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ASU is top US producer of Fulbright scholars

University also ranks 5th in prestigious awards to students with 22


February 22, 2016

Editor's note: This story is being highlighted in ASU Now's year in review. To read more top stories from 2016, click here.

Arizona State University was the top producer of prestigious Fulbright scholars among research institutions for 2015-2016, with 10 awards to faculty members.

In addition, ASU was in fifth place among research institutions in producing the highest number of Fulbright scholarships to students, with 22.

The Fulbright is the U.S. government’s flagship international educational exchange program. 

"The tremendous number of Fulbrights awarded to our students and scholars spotlights the success of ASU's top quality faculty nurturing high caliber students, regardless of their backgrounds before they arrived at ASU," said Mark Searle, executive vice president and university provost.

"Their research and service around the world further expands the university's global engagement."

The top producers of Fulbright students were Harvard University, with 31, the University of Michigan, 29; and Northwestern and Yale universities, with 26 each.

Kyle Mox, who coordinates the program for ASU students, said that ASU has ranked in the top 10 nine times since 2004-2005.

He also noted ASU’s high acceptance rate — 22 grants out 75 student applicants, or 29 percent. Comparatively, Harvard’s rate was 22 percent and the University of Michigan’s was 23 percent.

“What these numbers don’t show is how hard each of these applicants worked,” said Mox, who also is associate dean of Barrett, the Honors College, noting that the process begins up to six months before the deadline. “It isn’t uncommon to write five to 10 drafts of the application essays. These results are a testament to the work ethic of our students and faculty,”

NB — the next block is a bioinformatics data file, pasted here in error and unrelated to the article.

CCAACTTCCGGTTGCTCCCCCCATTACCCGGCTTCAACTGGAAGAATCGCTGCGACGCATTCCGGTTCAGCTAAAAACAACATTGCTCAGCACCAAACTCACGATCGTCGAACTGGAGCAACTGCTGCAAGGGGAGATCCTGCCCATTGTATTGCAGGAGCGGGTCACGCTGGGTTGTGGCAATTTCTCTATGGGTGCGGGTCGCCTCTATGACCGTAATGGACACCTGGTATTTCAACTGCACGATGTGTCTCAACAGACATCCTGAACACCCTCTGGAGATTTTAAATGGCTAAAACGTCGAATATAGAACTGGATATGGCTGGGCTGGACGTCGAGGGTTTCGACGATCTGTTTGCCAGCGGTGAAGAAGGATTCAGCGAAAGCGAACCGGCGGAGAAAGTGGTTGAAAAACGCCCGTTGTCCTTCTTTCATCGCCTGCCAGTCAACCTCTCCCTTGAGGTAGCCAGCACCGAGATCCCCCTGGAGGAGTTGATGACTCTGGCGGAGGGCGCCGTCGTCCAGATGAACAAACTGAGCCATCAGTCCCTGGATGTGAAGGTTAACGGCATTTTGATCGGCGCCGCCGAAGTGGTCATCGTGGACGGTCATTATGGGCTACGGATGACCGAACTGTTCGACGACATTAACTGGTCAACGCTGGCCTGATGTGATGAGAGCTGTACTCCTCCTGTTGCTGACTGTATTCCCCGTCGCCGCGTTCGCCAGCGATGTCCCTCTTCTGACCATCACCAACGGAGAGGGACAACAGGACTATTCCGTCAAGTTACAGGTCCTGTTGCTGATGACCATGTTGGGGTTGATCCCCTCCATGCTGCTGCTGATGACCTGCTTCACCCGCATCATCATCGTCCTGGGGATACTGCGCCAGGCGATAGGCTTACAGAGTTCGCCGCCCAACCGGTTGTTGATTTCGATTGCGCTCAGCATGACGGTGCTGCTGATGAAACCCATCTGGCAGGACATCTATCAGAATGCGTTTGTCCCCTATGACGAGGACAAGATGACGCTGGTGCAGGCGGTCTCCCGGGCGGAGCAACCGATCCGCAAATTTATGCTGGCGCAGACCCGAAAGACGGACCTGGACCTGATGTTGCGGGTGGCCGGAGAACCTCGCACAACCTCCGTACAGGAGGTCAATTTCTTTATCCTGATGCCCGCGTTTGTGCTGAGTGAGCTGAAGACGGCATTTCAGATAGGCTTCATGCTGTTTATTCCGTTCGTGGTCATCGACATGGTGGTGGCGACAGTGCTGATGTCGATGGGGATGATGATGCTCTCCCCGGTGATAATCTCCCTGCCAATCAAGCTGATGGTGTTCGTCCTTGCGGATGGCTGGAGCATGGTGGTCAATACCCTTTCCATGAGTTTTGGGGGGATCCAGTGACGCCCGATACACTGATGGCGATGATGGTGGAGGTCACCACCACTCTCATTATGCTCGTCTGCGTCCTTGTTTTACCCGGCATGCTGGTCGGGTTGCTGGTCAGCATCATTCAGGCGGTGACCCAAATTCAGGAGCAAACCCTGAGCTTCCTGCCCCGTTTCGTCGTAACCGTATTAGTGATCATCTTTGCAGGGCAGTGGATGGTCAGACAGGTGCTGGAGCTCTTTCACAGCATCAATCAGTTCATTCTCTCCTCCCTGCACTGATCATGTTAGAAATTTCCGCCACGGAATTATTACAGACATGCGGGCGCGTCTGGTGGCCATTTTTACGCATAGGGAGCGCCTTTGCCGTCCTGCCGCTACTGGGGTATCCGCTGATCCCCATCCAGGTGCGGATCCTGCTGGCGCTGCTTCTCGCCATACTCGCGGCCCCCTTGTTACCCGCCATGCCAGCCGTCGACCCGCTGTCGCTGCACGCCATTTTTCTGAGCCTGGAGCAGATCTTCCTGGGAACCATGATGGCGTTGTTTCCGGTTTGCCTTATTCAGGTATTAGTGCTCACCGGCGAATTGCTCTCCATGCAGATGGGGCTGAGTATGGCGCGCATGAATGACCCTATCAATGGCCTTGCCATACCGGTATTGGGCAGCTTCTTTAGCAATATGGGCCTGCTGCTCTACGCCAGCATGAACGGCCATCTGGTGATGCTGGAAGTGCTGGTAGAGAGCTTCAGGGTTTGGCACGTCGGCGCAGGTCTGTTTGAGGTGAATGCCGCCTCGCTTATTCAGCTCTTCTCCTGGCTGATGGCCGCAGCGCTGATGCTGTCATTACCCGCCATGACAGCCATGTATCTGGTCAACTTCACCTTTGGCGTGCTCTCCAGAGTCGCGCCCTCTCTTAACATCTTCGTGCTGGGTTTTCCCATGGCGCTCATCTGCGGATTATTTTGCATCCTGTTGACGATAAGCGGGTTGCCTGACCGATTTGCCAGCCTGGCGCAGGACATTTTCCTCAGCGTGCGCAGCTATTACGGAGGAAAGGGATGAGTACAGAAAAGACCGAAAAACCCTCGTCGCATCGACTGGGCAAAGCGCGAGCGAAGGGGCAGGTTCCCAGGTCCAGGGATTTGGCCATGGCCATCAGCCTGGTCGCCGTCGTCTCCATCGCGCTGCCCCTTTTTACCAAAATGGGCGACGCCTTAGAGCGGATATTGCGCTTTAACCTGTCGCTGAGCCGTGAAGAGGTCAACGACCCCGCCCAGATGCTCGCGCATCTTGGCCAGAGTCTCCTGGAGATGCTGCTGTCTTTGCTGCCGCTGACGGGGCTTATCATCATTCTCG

Mox said that faculty are vital to advancing the student winners.

“While the Office of National Scholarships Advisement certainly plays an important role, these outcomes would not be possible without the support of ASU faculty members — who not only mentor and write letters of recommendation for our students, but also serve on our campus screening committees,” he said.

ASU’s 22 Fulbright students are studying abroad now, and the university has 30 students who are semi-finalists for next year’s awards, Mox said.

The Fulbright program, created in 1946 to increase mutual understanding between Americans and the people of other countries, provides the opportunity to study, teach and conduct research abroad. The program awards about 1,900 grants annually in all fields of study and operates in more than 160 countries. The sponsor is the U.S. Department of State's Bureau of Educational and Cultural Affairs.

Faculty generally stay abroad anywhere from two months to a full academic year. This award is often taken in conjunction with research, development or sabbatical leave options. ASU faculty Fulbright scholars have canvassed the world serving in different countries and institutions. 

On March 23, ASU will hold a “Fulbright Day” at the Memorial Union from 1 to 5 p.m. Representatives from Fulbright will describe the programs. A faculty session will be held from 1 to 2:30 and a session for current undergraduate and graduate students will run from 2:30 to 4, followed by a reception for Fulbright alumni and international Fulbright students and scholars who are currently studying at ASU.

     

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